As a teenager, Bobby Moore couldn’t tell time. Before dropping out of school in the ninth grade, he was so far behind his peers that teachers told him to draw pictures rather than try to keep up with reading and writing assignments. According to court filings, Moore repeatedly got sick from eating out of neighbors’ garbage cans in his Houston neighborhood, apparently unaware that the rotting food kept poisoning him.
For the past year, the Harris County DA’s Office has sided with appellate lawyers arguing that Moore, who was convicted in the 1980 murder of a Houston convenience store clerk, is too intellectually disabled to execute. Even as the death penalty loses momentum in Texas, it’s highly unusual for prosecutors to argue that a defendant’s life should be spared. But that hasn’t stopped Texas Attorney General Ken Paxton from fighting to have Moore executed.
In an extraordinary move last week, Paxton’s office filed a motion with the U.S. Supreme Court to intervene in Moore’s case, arguing to uphold his death sentence. Typically, the AG’s office only gets involved with death penalty cases if local prosecutors ask for assistance, and Texas law doesn’t authorize the office to contravene the decisions of local prosecutors.
In his filing to the Supreme Court, Paxton cautions against moving forward on the case “without the benefit of an adversarial presentation.” Since prosecutors won’t fight to uphold Moore’s death sentence, Paxton has asked the court for permission to “to file a true brief in opposition” to Moore’s claims. “The DA, who represents just one of Texas’s 254 counties, does not represent the Attorney General’s interest,” he wrote.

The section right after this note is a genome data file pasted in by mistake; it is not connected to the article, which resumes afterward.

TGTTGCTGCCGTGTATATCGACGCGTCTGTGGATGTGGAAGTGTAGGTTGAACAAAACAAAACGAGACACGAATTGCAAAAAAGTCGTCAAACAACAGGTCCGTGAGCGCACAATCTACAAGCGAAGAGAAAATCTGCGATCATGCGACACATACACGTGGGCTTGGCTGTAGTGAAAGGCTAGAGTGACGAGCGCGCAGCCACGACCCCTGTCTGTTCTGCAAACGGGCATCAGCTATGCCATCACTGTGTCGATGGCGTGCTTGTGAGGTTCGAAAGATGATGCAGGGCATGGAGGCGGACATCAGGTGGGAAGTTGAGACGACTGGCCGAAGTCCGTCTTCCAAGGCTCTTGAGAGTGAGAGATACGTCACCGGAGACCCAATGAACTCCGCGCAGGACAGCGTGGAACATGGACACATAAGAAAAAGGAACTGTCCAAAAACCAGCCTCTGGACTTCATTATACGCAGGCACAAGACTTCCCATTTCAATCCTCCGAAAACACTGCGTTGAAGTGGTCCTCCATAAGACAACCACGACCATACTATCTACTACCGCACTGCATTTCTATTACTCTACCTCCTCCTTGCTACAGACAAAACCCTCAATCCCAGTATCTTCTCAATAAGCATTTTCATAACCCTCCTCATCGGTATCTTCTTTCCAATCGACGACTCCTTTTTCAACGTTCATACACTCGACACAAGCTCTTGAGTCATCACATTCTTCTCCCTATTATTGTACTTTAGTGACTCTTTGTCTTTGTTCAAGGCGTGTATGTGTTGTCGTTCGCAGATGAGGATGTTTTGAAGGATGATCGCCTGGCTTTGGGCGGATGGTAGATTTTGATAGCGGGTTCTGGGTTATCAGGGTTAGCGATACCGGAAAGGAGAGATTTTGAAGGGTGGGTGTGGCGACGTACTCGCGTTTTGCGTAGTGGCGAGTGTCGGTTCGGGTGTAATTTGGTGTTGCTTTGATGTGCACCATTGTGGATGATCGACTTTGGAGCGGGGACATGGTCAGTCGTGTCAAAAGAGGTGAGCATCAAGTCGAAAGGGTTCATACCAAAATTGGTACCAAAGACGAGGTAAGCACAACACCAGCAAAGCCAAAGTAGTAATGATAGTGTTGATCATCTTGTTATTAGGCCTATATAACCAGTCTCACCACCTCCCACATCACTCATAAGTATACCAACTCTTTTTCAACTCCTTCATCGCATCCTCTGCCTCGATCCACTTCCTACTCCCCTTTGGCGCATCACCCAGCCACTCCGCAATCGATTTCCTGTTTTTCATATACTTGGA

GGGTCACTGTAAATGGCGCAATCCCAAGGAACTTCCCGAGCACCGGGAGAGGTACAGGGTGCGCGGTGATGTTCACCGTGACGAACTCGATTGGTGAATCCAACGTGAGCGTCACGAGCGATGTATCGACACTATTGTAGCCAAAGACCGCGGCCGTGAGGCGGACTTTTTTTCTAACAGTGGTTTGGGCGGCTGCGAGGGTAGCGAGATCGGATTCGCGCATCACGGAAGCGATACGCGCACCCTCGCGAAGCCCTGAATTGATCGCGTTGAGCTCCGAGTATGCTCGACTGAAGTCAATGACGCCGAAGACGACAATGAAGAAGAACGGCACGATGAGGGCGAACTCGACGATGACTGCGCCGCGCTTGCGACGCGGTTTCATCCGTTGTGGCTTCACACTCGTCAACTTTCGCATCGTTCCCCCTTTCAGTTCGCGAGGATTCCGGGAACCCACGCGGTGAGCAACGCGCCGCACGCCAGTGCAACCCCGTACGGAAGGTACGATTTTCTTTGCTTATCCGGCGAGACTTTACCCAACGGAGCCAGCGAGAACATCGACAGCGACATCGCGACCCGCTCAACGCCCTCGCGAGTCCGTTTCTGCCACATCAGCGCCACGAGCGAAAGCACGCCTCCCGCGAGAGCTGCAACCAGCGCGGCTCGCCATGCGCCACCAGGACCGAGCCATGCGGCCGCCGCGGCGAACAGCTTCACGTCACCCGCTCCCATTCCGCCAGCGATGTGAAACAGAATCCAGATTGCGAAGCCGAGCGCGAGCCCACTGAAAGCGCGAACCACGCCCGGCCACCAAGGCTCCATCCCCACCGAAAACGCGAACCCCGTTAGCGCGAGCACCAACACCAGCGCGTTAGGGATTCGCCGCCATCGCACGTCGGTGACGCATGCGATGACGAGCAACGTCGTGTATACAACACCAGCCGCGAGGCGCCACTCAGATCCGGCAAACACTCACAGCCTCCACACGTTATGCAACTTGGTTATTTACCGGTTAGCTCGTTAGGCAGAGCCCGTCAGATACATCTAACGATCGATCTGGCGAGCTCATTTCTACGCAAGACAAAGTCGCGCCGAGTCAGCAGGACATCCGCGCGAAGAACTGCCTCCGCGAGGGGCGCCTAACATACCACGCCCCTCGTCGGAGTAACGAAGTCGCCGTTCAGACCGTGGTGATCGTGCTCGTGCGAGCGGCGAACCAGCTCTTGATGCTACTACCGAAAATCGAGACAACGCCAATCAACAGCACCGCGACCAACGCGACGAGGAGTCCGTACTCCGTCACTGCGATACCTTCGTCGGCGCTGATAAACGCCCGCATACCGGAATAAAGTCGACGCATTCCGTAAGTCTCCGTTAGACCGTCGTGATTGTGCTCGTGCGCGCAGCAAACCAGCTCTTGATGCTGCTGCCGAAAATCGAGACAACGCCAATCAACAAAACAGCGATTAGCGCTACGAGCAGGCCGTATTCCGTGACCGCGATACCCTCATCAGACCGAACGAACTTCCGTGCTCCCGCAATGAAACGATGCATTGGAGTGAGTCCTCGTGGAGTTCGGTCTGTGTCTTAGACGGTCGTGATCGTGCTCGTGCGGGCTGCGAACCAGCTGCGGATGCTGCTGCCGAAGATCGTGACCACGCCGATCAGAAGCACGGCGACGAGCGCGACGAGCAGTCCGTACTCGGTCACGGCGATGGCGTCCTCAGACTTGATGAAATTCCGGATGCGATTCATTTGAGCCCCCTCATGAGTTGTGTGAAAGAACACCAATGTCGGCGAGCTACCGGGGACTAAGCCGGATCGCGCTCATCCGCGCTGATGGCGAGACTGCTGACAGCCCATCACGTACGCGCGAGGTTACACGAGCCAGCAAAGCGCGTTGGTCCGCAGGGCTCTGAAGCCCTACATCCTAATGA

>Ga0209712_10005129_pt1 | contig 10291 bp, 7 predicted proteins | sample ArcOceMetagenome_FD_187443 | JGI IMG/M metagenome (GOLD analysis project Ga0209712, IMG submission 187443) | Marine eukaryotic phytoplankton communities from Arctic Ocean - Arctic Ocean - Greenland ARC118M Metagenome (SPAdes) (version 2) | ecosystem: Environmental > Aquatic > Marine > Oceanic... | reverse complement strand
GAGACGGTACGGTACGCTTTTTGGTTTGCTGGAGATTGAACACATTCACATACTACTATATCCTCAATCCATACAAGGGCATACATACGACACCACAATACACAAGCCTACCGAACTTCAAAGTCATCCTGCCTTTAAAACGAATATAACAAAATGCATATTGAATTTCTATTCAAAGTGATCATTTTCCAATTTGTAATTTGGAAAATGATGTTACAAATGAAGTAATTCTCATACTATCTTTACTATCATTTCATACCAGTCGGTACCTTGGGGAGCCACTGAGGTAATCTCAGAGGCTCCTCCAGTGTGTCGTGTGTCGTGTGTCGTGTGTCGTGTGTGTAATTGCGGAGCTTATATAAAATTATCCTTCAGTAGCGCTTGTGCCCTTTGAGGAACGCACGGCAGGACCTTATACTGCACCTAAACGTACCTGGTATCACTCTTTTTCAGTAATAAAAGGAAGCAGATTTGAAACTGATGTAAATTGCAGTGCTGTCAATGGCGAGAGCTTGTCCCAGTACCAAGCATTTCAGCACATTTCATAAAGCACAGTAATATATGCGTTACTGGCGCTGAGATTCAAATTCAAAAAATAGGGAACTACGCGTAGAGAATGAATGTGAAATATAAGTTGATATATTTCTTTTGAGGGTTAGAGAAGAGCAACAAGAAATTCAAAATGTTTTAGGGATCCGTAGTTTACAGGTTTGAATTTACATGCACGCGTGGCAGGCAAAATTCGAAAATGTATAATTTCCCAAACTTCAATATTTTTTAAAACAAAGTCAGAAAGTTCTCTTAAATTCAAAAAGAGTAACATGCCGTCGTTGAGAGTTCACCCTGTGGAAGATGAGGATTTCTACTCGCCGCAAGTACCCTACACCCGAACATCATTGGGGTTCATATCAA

Paxton is virtually alone in his support for Moore’s execution. Numerous medical groups, legal organizations and prominent conservative lawyers, including former Baylor University president and Whitewater investigator Ken Starr, have filed amicus briefs urging the court to side with Moore.
Paxton’s office did not immediately return a request for comment on Wednesday, and Moore’s attorneys declined to comment.
Moore’s legal saga speaks to the recalcitrant way Texas, the epicenter of the American death penalty, has responded to the Supreme Court’s prohibition on executing intellectually disabled offenders. For years, Texas has executed inmates whom other death penalty states likely would have spared. That’s because the state relied on a legal standard rooted more deeply in stereotypes about intellectual disability than in medical consensus.
In 2002, the Supreme Court ruled that executing intellectually disabled people violated the Eighth Amendment’s ban on cruel and unusual punishment, but it didn’t tell states how to determine who should be exempt. Most states turned to a combination of intelligence tests and clinical assessments. The Texas Court of Criminal Appeals (CCA), the state’s highest criminal court, instead established a slippery standard: the “level and degree of mental retardation at which a consensus of Texas citizens would agree that a person should be exempted from the death penalty.”